ST. ALBANS — Vermont pediatrician and author Jack Mayer believes that in order to prevent genocide young people must be taught the history of the most gruesome genocide in modern memory – the Nazi Holocaust.
Mayer, who from the mid-1970s until 1987 practiced in Enosburgh, returned to Franklin County Wednesday to talk about his book, “Life in a Jar: The Irena Sendler Project” at the St. Albans Historical Museum. Sendler rescued 2,500 children from the Warsaw Ghetto, but her work was largely forgotten until three Kansas teenagers began researching her efforts for a school history project.
Mayer prefaced his remarks by telling the audience, “Stories of rescuers like Irena Sendler… do not correct the atrocities of the Holocaust.”
Such atrocities “leave a deep wound, a scar that can never heal,” he said. “When you have a wounded heart, you have to be careful.”
“Our young people must know this story so they will recognize when it returns,” said Mayer, going on to acknowledge the many acts of ethnic cleansing and genocide, which have transpired since.
Mayer himself is descended from German Jews. He spent his formative years in a Manhattan enclave of German Jewish – speaking German long before he spoke English. Many of his neighbors were survivors of the Holocaust, but it remained something spoken of in whispers by adults. “The Holocaust was the baffling but iconic story of my childhood,” said Mayer. “It was the unacknowledged elephant in the room.”
Mayer’s grandfather was arrested on Kristallnacht and sent to Dachau. Mayer’s grandmother eventually bribed an administrative guard with whom she had gone to high school to free him. Mayer learned the story over dinner with his family while a medical school student.
Mayer is especially compelled by the stories of rescuers. In Poland “hiding and even feeding a Jew was punishable by your death and the death of your family,” he said.
Yet, Sendler and her network risked their lives and the lives of their families to rescue 2,500 children from certain death.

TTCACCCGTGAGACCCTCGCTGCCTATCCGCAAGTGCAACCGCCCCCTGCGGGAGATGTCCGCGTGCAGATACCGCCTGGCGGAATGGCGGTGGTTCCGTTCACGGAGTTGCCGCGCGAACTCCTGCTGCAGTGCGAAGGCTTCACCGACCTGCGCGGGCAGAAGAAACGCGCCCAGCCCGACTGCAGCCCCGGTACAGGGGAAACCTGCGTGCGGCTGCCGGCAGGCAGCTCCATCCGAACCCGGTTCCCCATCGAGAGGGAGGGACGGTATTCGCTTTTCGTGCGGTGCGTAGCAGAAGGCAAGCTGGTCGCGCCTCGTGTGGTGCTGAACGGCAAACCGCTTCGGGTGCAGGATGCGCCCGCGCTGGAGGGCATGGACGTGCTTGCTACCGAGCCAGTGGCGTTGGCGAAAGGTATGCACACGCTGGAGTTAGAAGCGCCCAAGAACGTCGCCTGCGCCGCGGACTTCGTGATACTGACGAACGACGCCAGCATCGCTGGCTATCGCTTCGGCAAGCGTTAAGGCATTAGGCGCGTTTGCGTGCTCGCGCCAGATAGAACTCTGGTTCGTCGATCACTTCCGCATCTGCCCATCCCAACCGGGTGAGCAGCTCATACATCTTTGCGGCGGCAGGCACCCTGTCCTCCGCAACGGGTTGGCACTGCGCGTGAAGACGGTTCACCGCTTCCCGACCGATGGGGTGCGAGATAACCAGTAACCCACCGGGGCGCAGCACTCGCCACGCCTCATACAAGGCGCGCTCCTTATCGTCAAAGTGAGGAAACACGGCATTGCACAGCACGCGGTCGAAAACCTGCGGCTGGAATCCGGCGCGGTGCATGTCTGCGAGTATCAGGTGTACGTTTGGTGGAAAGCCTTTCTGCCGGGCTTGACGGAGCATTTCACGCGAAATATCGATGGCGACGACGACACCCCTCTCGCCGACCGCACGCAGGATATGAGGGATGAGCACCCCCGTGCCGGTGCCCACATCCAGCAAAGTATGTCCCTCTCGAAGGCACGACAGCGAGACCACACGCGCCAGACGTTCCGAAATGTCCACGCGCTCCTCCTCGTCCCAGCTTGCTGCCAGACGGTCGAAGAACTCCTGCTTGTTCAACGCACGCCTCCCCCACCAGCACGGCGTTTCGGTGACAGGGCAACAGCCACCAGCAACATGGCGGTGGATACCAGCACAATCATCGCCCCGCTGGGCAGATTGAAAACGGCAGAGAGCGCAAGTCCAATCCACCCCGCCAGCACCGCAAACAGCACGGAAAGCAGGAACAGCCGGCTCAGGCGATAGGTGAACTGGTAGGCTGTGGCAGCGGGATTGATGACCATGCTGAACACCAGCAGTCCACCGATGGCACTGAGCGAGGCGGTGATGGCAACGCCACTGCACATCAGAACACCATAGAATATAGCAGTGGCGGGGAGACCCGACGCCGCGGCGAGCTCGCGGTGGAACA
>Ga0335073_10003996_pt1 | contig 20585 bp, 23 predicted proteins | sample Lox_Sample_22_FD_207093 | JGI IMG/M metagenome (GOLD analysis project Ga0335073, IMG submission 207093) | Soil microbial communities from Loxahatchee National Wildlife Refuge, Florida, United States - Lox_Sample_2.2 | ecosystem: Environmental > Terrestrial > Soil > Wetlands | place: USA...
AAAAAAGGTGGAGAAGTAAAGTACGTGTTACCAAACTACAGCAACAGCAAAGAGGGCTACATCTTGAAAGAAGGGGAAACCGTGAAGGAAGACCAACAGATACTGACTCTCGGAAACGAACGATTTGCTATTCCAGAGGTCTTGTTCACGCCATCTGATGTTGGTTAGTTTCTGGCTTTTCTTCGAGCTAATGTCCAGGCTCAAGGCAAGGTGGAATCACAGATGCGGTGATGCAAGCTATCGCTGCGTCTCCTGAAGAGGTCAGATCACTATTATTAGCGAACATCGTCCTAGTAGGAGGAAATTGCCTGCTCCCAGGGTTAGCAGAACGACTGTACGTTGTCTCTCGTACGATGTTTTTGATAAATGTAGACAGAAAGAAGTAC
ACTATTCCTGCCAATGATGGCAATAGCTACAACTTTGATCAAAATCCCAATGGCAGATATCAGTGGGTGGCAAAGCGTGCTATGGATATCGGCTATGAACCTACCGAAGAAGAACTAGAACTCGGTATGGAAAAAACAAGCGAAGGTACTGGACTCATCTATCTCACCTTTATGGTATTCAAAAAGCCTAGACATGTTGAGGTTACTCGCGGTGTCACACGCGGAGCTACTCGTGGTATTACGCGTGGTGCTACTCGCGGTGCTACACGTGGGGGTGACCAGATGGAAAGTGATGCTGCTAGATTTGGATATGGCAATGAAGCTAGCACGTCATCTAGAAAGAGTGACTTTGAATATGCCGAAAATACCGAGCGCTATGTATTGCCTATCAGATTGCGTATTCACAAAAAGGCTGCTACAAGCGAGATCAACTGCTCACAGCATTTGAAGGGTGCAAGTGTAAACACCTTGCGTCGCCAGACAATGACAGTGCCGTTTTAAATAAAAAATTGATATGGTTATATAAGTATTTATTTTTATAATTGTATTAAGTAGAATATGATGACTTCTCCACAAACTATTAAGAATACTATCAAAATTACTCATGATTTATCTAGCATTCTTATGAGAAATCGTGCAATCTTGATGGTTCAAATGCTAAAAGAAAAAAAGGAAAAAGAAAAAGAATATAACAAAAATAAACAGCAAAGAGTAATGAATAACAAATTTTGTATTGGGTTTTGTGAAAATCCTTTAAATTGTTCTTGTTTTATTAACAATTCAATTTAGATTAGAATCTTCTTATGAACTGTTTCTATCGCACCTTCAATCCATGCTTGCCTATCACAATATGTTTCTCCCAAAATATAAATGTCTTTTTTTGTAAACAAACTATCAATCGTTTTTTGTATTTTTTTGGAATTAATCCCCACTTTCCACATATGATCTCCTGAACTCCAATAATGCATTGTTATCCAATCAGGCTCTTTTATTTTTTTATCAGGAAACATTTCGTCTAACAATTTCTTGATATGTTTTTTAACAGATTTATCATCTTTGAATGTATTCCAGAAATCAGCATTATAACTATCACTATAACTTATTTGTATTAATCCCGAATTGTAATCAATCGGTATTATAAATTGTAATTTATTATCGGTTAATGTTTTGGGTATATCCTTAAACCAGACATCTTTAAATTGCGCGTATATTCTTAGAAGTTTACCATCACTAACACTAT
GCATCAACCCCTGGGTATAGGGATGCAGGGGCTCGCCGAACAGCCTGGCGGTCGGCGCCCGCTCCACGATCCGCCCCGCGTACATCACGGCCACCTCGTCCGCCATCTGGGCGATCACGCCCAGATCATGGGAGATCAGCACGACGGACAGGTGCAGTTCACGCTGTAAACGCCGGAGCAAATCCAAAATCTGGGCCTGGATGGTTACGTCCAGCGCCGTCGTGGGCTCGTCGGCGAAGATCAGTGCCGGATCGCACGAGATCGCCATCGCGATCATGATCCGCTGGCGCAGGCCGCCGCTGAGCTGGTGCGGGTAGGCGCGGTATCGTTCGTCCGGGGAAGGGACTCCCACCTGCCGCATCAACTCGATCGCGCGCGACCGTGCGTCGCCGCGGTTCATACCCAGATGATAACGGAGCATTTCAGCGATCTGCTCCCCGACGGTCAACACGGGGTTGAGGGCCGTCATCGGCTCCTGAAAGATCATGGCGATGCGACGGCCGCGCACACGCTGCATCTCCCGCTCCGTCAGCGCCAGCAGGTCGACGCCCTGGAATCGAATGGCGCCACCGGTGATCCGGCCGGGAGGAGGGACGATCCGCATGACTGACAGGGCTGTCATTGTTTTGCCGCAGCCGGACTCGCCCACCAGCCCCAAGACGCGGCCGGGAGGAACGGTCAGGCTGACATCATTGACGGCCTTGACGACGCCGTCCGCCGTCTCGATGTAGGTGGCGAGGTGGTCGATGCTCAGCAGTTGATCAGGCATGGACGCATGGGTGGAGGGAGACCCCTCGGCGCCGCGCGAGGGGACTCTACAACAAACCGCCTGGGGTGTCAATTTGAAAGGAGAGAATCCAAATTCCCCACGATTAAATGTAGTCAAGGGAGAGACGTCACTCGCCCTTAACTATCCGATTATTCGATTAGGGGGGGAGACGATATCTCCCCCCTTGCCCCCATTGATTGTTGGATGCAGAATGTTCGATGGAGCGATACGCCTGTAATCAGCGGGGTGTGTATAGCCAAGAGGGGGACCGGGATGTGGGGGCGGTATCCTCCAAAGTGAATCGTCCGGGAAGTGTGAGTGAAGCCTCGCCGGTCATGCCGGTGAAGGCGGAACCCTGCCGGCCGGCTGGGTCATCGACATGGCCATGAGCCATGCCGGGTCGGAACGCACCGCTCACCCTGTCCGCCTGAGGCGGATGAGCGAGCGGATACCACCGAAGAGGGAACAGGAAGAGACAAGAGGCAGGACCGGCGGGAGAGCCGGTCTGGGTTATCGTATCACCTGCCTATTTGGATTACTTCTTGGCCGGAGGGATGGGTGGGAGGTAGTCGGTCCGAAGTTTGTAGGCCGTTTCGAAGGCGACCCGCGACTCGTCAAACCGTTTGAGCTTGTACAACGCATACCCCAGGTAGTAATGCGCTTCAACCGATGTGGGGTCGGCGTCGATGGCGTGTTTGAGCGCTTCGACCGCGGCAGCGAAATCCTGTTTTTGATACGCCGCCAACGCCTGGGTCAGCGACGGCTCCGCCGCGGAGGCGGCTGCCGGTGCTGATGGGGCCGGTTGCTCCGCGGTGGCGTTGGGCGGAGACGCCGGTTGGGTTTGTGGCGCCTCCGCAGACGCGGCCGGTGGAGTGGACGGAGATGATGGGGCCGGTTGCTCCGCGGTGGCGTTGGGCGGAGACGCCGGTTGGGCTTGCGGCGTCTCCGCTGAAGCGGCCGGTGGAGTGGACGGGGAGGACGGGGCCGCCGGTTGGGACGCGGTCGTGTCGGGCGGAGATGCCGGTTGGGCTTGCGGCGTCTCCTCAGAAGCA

Prior to the war, there were 1.3 million people living in Warsaw, 400,000 of them Jewish. When the ghetto was created in November 1940, one-third of the city’s population was crammed into 2.4 percent of its landmass.
A three-room apartment would hold as many as 30 people.
The Germans rationed food in Poland. German Poles were given 2,600 calories per day. Catholics were granted 700 calories per day. Jews, a mere 184 calories a day.
Malnutrition and severe overcrowding made the entire ghetto ripe for infectious disease. The ghetto was surrounded by a wall Jewish people themselves had been forced to build with bricks they had been compelled to buy the German occupiers.
Mayer displayed photographs of the ghetto showing people starving to death in the street. The photos were taken as propaganda by Nazi photographers.
One of the photographs shows four Jewish children begging for vegetables in the Aryan section of Warsaw. Young children were often the only people small enough to sneak through breaks in the walls. These children were caught by the Nazis. They would have been taken to a prison for children inside the ghetto. The mortality rate at the prison was “virtually 100 percent,” said Mayer, as a result of malnutrition and disease.
Sendler began her rescue efforts with orphans. Using forged documents listing her profession as infectious disease nurse, she could gain admittance to the ghetto. With help from ten other social workers, all but one of who was female, Sendler would bring the children from the ghetto to an emergency home.